Python control library: controlpy

I have decided to create a library for solving common control engineering problems in Python, available here on GitHub.

The goal is to be able to rapidly protype controllers in Python, in a way comparable to how one can do it in Matlab (but, without the big price tag). There is a similar project (by Richard Murray, no less) called the Python Control Systems Library.

Why re-invent the wheel? The project by Richard Murray requires Slycot, which was (for me, at least) a major pain to install. Controlpy should rely only on standard Python libraries such as NumPy as SciPy, making it much easier to install. Finally, it’s a nice opportunity for me to improve my Python skills, and to perhaps refine my knowledge on controls. Perhaps it may be useful for other people too.

What can it do? At the moment it can solve for LQR controllers and analyse the controllability of an LTI system. I hope to add H2 and H-infinity synthesis soon too. I will be adding features as I need them.

LQR Controllers with Python

UPDATE: Please see here for an update: Python control library: controlpy

I have been using Python exclusively for my scientific computing for about half a year (having been frustrated by Matlab’s awkward syntax for complex programs, and annoying licensing). One area where I struggled was to compute steady state LQR controllers.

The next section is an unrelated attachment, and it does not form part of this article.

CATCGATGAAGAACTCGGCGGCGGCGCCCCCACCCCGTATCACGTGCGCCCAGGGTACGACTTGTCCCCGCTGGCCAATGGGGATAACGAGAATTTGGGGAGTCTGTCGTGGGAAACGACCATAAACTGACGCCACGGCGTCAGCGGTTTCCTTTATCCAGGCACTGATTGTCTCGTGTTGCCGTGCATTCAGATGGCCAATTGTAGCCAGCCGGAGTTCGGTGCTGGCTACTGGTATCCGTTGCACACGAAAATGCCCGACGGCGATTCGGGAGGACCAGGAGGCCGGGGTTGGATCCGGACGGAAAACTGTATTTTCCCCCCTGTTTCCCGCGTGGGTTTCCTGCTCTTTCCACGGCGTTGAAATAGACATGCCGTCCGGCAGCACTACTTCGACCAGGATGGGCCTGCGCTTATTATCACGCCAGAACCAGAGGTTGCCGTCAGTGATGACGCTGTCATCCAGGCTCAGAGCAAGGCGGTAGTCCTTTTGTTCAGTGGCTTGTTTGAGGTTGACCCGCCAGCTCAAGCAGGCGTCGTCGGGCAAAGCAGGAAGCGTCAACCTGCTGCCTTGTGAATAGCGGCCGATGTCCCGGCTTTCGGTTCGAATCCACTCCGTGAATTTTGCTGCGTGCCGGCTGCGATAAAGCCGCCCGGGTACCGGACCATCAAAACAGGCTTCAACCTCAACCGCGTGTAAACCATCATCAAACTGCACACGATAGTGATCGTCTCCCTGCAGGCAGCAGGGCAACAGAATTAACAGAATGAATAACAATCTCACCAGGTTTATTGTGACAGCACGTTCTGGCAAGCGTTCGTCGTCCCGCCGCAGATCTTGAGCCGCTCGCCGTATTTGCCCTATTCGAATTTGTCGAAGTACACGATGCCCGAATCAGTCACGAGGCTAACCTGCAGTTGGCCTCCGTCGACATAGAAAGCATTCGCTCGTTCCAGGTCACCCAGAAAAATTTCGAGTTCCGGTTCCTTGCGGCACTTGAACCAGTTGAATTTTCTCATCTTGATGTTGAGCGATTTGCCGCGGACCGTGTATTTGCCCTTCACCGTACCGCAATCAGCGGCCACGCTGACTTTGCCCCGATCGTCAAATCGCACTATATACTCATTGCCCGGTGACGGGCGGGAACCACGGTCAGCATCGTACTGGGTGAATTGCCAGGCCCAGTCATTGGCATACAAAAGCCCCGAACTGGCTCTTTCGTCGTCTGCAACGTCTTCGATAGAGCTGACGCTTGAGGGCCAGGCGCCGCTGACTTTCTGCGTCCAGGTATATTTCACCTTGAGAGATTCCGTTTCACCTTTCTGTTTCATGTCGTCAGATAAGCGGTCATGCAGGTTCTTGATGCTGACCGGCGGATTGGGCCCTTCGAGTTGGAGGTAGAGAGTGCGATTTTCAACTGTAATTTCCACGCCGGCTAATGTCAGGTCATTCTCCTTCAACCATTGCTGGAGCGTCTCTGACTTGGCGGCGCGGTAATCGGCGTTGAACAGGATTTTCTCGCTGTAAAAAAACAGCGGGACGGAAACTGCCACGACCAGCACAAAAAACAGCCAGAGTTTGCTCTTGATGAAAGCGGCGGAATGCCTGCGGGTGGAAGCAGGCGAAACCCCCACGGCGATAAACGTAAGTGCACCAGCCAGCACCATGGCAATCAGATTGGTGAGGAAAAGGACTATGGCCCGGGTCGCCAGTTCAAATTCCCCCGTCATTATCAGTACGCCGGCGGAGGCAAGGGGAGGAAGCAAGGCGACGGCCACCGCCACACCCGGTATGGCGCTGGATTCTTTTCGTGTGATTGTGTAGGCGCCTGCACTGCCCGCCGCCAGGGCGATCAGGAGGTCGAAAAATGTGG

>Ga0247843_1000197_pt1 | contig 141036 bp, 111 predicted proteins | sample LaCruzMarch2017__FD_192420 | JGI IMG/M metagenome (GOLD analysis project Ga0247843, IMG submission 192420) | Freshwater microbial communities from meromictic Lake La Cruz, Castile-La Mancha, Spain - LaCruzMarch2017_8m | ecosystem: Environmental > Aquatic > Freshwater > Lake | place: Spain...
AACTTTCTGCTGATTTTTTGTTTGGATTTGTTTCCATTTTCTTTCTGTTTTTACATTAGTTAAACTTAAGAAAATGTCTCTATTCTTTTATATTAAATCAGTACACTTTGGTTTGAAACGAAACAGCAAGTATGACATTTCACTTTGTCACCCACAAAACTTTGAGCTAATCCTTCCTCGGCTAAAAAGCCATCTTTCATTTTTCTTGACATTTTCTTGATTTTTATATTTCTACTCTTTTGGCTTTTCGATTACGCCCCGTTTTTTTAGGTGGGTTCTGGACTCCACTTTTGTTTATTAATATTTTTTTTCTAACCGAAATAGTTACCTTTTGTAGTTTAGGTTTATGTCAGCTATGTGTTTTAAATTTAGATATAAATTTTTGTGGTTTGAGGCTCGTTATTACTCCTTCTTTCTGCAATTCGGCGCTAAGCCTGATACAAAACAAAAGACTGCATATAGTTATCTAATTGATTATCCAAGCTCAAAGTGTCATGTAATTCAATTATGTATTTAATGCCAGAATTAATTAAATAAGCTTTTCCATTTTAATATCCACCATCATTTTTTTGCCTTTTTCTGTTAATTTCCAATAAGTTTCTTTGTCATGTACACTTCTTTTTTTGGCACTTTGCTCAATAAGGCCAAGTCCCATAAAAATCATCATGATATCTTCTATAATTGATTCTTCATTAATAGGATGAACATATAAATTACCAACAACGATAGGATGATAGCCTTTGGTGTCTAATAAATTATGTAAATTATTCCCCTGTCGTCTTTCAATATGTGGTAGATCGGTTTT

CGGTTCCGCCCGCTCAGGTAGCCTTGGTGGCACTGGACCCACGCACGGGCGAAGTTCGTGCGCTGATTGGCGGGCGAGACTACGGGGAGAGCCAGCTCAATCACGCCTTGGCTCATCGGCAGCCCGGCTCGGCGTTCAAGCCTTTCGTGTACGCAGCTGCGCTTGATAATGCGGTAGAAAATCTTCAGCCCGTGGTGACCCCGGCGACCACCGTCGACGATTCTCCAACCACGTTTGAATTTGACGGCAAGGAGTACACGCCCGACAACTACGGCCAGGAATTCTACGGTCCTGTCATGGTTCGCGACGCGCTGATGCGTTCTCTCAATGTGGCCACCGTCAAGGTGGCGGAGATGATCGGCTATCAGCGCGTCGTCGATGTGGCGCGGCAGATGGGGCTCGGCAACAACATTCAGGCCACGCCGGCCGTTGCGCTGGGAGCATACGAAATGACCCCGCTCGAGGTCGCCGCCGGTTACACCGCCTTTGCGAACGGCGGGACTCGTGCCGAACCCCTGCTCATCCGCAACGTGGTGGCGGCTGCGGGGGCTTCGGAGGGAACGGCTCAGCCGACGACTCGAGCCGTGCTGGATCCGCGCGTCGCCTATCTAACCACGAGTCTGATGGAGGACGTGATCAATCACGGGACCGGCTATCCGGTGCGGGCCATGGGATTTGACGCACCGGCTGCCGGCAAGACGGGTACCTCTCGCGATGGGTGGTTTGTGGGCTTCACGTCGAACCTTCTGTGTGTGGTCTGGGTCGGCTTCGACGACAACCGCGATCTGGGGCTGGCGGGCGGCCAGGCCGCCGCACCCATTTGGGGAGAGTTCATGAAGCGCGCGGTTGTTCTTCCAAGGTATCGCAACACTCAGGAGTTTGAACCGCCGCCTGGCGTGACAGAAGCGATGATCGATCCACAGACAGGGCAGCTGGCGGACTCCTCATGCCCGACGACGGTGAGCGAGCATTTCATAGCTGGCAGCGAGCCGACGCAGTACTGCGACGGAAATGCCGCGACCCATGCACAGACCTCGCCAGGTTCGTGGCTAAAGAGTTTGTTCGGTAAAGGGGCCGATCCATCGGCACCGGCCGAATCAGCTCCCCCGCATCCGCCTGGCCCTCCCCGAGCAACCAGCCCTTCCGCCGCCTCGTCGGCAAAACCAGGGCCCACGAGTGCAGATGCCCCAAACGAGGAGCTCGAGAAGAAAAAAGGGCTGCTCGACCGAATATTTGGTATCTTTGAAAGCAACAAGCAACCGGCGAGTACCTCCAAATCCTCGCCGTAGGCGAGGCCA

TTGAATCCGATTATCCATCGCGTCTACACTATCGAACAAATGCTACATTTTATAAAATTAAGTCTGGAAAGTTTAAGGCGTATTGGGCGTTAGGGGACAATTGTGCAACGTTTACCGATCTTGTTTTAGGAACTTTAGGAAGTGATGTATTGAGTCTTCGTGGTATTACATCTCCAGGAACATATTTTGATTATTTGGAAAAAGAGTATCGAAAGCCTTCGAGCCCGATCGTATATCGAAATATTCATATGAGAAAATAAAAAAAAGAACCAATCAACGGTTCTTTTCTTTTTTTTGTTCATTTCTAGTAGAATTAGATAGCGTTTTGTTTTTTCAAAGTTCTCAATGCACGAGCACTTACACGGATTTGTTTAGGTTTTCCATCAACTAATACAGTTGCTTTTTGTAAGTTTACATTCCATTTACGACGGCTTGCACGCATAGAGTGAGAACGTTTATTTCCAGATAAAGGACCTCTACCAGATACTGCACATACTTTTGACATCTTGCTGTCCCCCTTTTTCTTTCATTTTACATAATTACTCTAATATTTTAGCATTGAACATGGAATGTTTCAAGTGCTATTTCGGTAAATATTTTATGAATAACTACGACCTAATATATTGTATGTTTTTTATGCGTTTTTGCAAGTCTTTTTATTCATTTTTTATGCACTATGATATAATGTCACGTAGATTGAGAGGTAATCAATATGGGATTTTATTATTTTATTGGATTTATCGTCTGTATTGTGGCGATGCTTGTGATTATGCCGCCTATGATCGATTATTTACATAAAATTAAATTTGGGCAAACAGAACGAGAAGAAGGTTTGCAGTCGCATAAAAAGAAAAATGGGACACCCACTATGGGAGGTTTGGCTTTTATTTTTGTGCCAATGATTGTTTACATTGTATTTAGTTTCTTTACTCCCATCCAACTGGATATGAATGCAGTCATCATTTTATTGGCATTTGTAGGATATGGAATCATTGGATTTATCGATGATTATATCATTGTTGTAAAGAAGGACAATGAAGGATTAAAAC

I’ve learnt that SciPy offers a Ricatti equation solver (`scipy.linalg.solve_continuous_are` and `scipy.linalg.solve_discrete_are`). Since solving the Ricatti equation is the hard part of solving for an LQR gain, this implies that one can compute infinite horizon LQR controllers straight-forwardly using only SciPy.linalg. Similarly, one can compute steady state Kalman filters.

Below are my wrapper functions for continuous and discrete time LQR controllers. The equations come from Bertsekas “Dynamic Programming and Optimal Control”. I’ve done some basic sanity checks, and it seems to work.

```
from __future__ import division, print_function

import numpy as np
import scipy.linalg

def lqr(A,B,Q,R):
"""Solve the continuous time lqr controller.

dx/dt = A x + B u

cost = integral x.T*Q*x + u.T*R*u
"""
#ref Bertsekas, p.151

#first, try to solve the ricatti equation
X = np.matrix(scipy.linalg.solve_continuous_are(A, B, Q, R))

#compute the LQR gain
K = np.matrix(scipy.linalg.inv(R)*(B.T*X))

eigVals, eigVecs = scipy.linalg.eig(A-B*K)

return K, X, eigVals

def dlqr(A,B,Q,R):
"""Solve the discrete time lqr controller.

x[k+1] = A x[k] + B u[k]

cost = sum x[k].T*Q*x[k] + u[k].T*R*u[k]
"""
#ref Bertsekas, p.151

#first, try to solve the ricatti equation
X = np.matrix(scipy.linalg.solve_discrete_are(A, B, Q, R))

#compute the LQR gain
K = np.matrix(scipy.linalg.inv(B.T*X*B+R)*(B.T*X*A))

eigVals, eigVecs = scipy.linalg.eig(A-B*K)

return K, X, eigVals

```

An alternative method is to use the Python Control toolbox. This offers a Matlab-like syntax for a variety of control methods. The downside is that it requires Slycot library, which is annoying to get running on Windows. It also does not appear to support discrete time systems.